I really just can't comprehend it at all... Neither do I understand people reading it, and certain people believing these things and eating them up. Ugh.

That said, I googled Kate (hadn't heard of her before) and she doesn't look as unhealthy as one would be on that crazy "diet". She looks pretty healthy to me.

Lila said...

I'm glad to see someone else shares my absolute hatred for women's magazines. My friends all consider me to be overreacting with my stance, but like you said, the constant stream of how to achieve this body, how to do that, how to eat little, it just truly drives me insane.

And at the end of the day, even if they expect something like Kate's mini meals to be seen as a ludicrous celebrity fad, there will be girls out there who idealise Kate Bosworth's figure and having tried a hundred of other fad diets, may decide to turn to this one. It's beyond ridiculous.

Hannah Mudge said...

When you stop reading them you feel better. It's the honest truth!

Exactly - a lot of people will look at that article and think 'how ridiculous, who would DO that?' but for every woman who has that reaction there will be another who struggles with body image and food issues who might take it on board or see it as just another way to lose weight. You only have to look at the sort of comments that some bloggers who are extremely thin get - whether they are healthy and happy or not, they always seem to gain a following of readers who want to know exactly what they eat, what exercise they do and how they have come to be the size they are. Clearly people want advice on the body they want to attain. When it's obsessive and unhealthy advice, magazines shouldn't be publishing it.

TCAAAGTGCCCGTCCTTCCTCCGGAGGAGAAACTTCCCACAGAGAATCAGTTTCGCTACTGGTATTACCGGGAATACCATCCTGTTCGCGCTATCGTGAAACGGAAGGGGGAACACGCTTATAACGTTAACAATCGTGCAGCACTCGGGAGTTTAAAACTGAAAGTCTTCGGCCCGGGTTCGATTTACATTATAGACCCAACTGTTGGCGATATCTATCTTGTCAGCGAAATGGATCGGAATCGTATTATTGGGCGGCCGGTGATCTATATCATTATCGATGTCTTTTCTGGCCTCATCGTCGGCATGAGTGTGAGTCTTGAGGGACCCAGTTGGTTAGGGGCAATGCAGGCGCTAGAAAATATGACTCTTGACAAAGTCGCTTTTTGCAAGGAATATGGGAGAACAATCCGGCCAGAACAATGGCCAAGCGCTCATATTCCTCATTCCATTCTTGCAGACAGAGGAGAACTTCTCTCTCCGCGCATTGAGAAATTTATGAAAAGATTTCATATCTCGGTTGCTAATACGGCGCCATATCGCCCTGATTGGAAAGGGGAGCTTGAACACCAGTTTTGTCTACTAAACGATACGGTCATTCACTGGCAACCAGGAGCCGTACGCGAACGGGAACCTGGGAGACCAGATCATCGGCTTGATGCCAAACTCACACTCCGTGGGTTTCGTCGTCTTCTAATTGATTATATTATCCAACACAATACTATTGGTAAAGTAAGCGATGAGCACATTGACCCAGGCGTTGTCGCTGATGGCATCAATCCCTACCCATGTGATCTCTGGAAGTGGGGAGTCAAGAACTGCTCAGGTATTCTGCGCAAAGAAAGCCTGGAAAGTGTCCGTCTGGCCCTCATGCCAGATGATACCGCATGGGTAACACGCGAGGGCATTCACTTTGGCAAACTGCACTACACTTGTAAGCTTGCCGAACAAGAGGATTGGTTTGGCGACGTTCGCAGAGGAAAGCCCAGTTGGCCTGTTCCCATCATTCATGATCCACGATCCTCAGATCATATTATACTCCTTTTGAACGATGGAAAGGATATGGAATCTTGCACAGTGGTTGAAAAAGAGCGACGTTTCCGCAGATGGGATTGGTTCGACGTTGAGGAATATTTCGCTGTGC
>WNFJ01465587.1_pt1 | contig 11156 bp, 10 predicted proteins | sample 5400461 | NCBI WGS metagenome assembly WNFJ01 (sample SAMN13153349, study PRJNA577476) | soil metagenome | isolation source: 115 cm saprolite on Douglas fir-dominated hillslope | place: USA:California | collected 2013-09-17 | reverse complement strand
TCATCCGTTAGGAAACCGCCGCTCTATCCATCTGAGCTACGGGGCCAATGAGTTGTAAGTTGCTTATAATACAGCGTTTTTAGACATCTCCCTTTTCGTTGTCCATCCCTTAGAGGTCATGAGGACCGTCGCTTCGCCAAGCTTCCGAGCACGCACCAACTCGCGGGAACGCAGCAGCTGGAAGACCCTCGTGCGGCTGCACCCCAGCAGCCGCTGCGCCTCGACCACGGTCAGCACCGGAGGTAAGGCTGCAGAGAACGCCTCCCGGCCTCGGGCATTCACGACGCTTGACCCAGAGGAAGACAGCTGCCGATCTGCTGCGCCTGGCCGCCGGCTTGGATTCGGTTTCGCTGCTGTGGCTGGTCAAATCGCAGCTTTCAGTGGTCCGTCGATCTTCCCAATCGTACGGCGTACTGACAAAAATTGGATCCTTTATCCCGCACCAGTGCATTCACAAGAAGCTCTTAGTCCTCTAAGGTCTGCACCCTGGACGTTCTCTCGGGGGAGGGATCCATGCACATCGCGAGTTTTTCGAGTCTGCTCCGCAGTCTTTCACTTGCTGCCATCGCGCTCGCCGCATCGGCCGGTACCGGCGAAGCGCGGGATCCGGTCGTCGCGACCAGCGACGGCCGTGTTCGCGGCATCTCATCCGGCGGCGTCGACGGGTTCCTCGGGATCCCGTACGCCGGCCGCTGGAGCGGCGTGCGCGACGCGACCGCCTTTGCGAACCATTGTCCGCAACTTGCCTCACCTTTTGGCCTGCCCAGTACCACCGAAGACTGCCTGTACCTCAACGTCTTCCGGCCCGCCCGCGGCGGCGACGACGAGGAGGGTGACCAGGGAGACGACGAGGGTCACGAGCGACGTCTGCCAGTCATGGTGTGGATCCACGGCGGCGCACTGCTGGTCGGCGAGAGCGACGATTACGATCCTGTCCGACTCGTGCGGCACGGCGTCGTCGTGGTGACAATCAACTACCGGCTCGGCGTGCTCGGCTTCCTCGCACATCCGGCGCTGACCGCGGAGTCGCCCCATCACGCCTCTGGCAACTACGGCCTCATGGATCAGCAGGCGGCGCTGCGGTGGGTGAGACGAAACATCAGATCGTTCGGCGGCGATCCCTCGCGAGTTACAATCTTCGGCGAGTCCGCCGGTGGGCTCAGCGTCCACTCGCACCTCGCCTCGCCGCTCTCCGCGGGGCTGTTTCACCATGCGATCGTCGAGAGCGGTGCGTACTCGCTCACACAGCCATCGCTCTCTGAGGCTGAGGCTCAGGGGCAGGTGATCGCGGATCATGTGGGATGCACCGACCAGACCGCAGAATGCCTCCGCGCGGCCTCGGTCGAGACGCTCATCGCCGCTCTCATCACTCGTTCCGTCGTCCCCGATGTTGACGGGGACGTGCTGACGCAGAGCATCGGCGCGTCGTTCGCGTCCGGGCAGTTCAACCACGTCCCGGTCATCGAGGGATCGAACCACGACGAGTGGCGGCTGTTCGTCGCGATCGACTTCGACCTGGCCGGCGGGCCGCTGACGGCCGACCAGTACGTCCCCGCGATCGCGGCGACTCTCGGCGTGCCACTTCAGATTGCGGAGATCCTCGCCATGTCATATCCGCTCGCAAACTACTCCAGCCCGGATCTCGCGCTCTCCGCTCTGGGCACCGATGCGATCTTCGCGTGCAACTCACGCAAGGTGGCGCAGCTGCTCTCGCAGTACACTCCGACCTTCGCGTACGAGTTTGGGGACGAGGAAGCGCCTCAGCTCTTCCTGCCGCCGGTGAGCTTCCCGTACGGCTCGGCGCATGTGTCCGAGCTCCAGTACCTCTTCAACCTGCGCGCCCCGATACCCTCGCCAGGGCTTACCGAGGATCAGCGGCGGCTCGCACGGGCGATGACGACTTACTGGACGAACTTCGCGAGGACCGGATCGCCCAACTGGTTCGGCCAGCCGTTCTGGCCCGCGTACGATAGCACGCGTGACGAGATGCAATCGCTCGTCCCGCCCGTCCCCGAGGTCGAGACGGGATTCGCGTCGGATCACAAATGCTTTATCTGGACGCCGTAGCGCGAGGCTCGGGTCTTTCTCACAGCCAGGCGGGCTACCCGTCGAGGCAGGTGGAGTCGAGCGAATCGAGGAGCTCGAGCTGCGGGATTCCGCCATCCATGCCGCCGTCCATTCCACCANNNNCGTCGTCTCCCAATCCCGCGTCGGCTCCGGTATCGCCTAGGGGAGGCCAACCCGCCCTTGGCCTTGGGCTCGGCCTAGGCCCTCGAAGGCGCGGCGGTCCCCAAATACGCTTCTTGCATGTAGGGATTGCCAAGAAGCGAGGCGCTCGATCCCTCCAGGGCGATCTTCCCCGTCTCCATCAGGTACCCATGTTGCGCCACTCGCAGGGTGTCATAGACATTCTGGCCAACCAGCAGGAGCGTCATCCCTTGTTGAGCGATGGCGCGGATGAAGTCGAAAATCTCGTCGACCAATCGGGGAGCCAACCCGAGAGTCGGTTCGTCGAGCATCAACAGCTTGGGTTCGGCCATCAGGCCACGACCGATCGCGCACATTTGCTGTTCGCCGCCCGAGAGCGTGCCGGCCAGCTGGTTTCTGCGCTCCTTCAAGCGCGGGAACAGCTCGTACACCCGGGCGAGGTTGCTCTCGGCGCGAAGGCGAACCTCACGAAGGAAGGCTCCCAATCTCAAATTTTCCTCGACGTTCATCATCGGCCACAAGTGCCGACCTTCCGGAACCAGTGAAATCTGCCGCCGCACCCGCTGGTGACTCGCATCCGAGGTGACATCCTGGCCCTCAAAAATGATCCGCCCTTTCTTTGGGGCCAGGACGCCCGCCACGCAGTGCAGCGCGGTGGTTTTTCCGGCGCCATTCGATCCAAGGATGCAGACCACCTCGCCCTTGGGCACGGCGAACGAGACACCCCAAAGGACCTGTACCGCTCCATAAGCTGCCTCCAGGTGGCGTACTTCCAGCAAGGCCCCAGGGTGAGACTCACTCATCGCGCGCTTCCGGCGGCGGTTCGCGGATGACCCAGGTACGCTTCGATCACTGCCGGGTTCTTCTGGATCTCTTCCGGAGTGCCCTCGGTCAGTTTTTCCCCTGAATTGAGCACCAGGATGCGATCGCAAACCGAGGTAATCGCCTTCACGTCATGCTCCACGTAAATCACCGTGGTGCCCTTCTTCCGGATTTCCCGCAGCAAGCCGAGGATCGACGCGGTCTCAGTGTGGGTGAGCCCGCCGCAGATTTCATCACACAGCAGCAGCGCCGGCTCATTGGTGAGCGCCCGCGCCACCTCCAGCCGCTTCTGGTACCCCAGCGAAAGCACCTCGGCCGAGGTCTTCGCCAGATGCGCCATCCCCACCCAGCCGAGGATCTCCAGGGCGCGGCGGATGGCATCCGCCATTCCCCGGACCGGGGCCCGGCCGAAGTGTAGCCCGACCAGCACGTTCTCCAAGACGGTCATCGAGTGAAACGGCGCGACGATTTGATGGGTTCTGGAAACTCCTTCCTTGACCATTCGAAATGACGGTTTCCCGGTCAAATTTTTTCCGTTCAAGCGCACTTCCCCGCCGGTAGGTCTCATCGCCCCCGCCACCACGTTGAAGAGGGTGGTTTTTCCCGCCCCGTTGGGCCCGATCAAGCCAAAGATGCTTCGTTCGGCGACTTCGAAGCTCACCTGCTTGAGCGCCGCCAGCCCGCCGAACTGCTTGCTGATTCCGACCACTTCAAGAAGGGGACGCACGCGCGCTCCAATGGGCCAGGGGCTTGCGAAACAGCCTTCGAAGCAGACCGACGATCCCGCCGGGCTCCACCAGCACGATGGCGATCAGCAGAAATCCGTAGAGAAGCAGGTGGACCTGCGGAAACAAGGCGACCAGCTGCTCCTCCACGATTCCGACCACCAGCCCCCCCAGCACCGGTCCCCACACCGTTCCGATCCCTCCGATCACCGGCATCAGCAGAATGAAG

Zoë said...

oh god yes! these magazines and their first world problems. is this even true? what? i just cannot comprehend. why bother eating it in the first place. there are millions of people out there who are lucky to even get scraps of food for their main meal, what a bloody waste - its just thrown out? apart from creating a terrible body image it is just this decadent wastefulness that magazines like this promote that really makes my blood boil. millions of tons of food go to waste here in europe every year and there are people dying of hunger. i can't even make sense i'm so incensed.

fallbreak said...

I agree with Zoe. Why bother eating at all? Why not just starve? If it makes/keeps you thin, who gives a damn about the consequences?

Ugh. I can't even.

Laura said...

This is exactly why I haven't bought a magazine since... I don't know, early to mid teens. Having to see the front covers while buying food at the local co-op or supermarket is bad enough. The front covers never change. They haven't changed one bit year to year. How can people still buy them when they're reading the same old articles and tips? It's messed up.

My girl housemates buy these magazines. All the ones that like to show celebrities looking ugly etc etc, and they think I'm ~weird~ because I don't read them. One of my housemates even suggested to me that I should buy a magazine or a funny movie to cheer myself up. Right... reading one of those magazines is not my idea of a good time.

I've suffered with an eating disorder probably since I was about 10 years old so I know all too well how the media showing this as 'good' behaviour does not help AT ALL.

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RedHead said...

God that's disgusting. I didn't quite grasp before how stupid a relationship with food this is promoting, but this kind of self-control is only one step away from eating disorders. I know a person who suffers from two eating disorders and has an attitude to food that I once found completely alien, but having seen this warped and totally stupid idea of only eating a few bites of a meal (only one step away from that infamous 'chew and spit' eating disorder) just makes me so angry that I've not seen this direct correlation before. Thanks for opening my eyes to what I could already see.